|Budget Amount *help
¥6,900,000 (Direct Cost : ¥6,900,000)
Fiscal Year 1991 : ¥1,000,000 (Direct Cost : ¥1,000,000)
Fiscal Year 1990 : ¥5,900,000 (Direct Cost : ¥5,900,000)
The purpose of the present study is to develop in-situ observation techniques using optical microscopes (OM), scanning electron microcscopes (SEM) and scanning acoustic microscopes (SAM) to characterize the fiber/matrix interfacial properties of continuous ceramic fiber reinforced ceramic matrix composites.
First, matrix cracking behavior was observed in randomly-oriented carbon fiber reinforced borosilicate glass matrix composites, with or without precracks introduced during fabrication. Monotonic and repeated (load-unload-reload) tensile as well as four-point bending tests were conducted to identify the microscopic fracture process and mechanisms, using replica techniques (to observe matrix crack evolution), unloading modulus measurements, and AE analysis.
Secondly, damage observations were conducted for the same randomly-oriented carbon fiber reinforced borosilicate glass matrix composites with thermal-shock induced matrix cracks, using replica, OM,SEM and SAM.Their in-situ observatio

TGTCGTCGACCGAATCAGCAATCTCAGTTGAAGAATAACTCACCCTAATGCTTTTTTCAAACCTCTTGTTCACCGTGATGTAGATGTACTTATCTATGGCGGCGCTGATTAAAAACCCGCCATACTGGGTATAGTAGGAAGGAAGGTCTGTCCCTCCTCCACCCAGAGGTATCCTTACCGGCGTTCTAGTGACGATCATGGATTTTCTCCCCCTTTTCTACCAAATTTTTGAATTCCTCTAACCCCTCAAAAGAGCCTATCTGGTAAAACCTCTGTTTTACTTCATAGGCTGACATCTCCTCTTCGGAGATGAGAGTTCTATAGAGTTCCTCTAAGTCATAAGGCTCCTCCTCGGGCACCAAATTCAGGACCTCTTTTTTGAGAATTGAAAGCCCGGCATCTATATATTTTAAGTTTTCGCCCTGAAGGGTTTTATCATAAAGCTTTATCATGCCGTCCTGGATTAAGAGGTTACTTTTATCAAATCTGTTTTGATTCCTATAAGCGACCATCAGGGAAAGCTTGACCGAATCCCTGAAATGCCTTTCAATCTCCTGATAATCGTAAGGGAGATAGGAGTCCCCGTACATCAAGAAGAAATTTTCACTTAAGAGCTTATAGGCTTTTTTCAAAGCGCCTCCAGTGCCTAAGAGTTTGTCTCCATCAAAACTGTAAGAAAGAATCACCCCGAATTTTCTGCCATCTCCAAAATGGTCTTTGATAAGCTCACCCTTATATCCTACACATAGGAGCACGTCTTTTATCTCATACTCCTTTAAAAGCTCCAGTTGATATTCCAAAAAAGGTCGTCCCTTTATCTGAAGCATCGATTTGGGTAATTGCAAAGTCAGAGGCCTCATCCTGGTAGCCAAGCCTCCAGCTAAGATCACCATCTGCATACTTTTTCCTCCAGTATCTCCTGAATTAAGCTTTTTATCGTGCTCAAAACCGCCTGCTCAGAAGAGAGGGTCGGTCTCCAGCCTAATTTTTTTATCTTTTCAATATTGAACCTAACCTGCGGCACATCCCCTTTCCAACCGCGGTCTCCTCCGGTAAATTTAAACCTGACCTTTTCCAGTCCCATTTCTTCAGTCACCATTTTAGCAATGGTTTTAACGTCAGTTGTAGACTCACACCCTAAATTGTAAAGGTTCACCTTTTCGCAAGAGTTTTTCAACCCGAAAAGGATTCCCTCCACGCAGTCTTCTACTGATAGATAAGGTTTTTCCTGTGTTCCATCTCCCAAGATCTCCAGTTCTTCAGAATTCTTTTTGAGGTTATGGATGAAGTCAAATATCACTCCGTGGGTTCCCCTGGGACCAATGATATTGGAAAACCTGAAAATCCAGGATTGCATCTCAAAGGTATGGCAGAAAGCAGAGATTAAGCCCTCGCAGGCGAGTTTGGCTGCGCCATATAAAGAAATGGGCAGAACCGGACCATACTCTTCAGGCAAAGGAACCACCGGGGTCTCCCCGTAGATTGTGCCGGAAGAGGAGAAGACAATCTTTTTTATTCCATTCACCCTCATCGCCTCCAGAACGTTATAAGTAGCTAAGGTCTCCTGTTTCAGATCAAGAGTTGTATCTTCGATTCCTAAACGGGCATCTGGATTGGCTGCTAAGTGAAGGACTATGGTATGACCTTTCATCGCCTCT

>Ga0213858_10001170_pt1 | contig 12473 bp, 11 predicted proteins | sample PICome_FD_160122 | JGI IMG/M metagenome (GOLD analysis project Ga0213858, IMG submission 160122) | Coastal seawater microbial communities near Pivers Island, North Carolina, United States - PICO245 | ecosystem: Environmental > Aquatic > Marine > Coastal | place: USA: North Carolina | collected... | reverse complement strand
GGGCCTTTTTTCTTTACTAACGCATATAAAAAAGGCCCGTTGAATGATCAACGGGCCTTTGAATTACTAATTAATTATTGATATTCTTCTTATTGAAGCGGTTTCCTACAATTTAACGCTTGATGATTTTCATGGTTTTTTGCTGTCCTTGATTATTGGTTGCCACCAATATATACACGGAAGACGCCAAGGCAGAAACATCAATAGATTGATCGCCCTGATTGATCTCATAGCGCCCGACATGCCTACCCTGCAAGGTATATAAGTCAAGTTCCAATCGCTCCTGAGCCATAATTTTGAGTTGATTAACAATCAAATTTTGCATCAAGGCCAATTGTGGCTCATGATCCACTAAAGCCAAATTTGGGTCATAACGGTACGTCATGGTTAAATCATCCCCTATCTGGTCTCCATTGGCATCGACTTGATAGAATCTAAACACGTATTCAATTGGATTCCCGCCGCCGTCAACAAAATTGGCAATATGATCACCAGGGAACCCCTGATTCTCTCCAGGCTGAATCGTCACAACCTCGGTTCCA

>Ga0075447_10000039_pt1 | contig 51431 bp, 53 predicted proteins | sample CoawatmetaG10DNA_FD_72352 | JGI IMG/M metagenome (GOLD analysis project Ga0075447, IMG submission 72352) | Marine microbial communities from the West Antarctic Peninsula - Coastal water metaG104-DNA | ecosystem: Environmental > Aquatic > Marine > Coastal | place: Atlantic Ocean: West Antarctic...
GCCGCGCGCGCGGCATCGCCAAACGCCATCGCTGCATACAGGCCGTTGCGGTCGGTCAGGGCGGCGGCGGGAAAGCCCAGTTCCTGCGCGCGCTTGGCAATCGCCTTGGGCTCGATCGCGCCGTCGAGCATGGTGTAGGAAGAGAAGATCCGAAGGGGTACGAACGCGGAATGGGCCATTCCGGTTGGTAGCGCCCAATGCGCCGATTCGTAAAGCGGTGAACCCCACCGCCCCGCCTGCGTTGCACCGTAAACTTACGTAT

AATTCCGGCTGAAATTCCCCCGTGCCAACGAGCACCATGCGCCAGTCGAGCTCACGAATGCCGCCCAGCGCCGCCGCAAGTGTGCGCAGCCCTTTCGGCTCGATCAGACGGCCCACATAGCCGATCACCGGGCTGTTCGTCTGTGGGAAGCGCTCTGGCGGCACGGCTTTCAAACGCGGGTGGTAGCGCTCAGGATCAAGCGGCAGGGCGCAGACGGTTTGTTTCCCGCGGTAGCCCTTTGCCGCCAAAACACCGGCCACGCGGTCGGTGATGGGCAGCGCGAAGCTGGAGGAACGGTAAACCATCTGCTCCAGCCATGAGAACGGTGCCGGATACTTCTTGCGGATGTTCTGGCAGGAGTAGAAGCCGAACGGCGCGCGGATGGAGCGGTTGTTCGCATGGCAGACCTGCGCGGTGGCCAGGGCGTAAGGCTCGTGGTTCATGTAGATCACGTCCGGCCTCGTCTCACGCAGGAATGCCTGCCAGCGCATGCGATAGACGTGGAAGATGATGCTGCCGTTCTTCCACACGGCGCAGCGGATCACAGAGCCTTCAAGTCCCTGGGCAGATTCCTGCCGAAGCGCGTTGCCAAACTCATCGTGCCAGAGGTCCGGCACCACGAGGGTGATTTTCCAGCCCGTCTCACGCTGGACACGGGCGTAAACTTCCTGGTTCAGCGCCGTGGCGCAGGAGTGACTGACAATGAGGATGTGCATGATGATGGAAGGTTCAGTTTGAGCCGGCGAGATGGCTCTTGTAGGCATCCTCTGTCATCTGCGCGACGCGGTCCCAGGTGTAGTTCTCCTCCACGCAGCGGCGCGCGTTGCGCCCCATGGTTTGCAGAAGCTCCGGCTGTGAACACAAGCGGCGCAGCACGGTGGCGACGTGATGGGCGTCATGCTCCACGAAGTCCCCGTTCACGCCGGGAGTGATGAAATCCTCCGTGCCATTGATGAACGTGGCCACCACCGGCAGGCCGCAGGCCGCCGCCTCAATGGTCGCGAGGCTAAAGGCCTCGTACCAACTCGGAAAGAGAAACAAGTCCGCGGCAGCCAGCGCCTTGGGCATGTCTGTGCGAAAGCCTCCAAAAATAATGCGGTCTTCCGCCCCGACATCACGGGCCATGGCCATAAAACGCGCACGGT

ns were also conducted during tensile tests with AE measurements. Finite element analysis provided the transient stress values to determine the fracture criteria. Microscopic fracture process and mechanisms were identified through the above study.
Thirdly, in-situ OM observations were conducted for notched four-point bending specimens of unidirectional SiC (PCS) (Nicalon) fiber reinforced borosilicate glass matrix composites. Fiber/matrix interfacial strength was controlled by changing the thickness of carbon coating on SiC fibers. Then, the effects of coating thickness on microscopic damage progress and mechanisms were studied to establish the model for damage evolution. The fracture criteria were determined using finite element analysis.
Fourthly, single fiber push-out and pull-out experiments were conducted for SiC (CVD) (Textron) fiber reinforced mullite matrix composites. Fabrication conditions (hot-press temperature and pressure) were changed to obtain different interfacial strength values. SEM observations and AE measurements were used to quantify the fiber pull-out behavior. Stress and energy criteria were applied to determine the debonding initiation.
Finally, the importance of experimental microfracture mechanics was emphasized for ceramic matrix composites, based upon the above studies. Less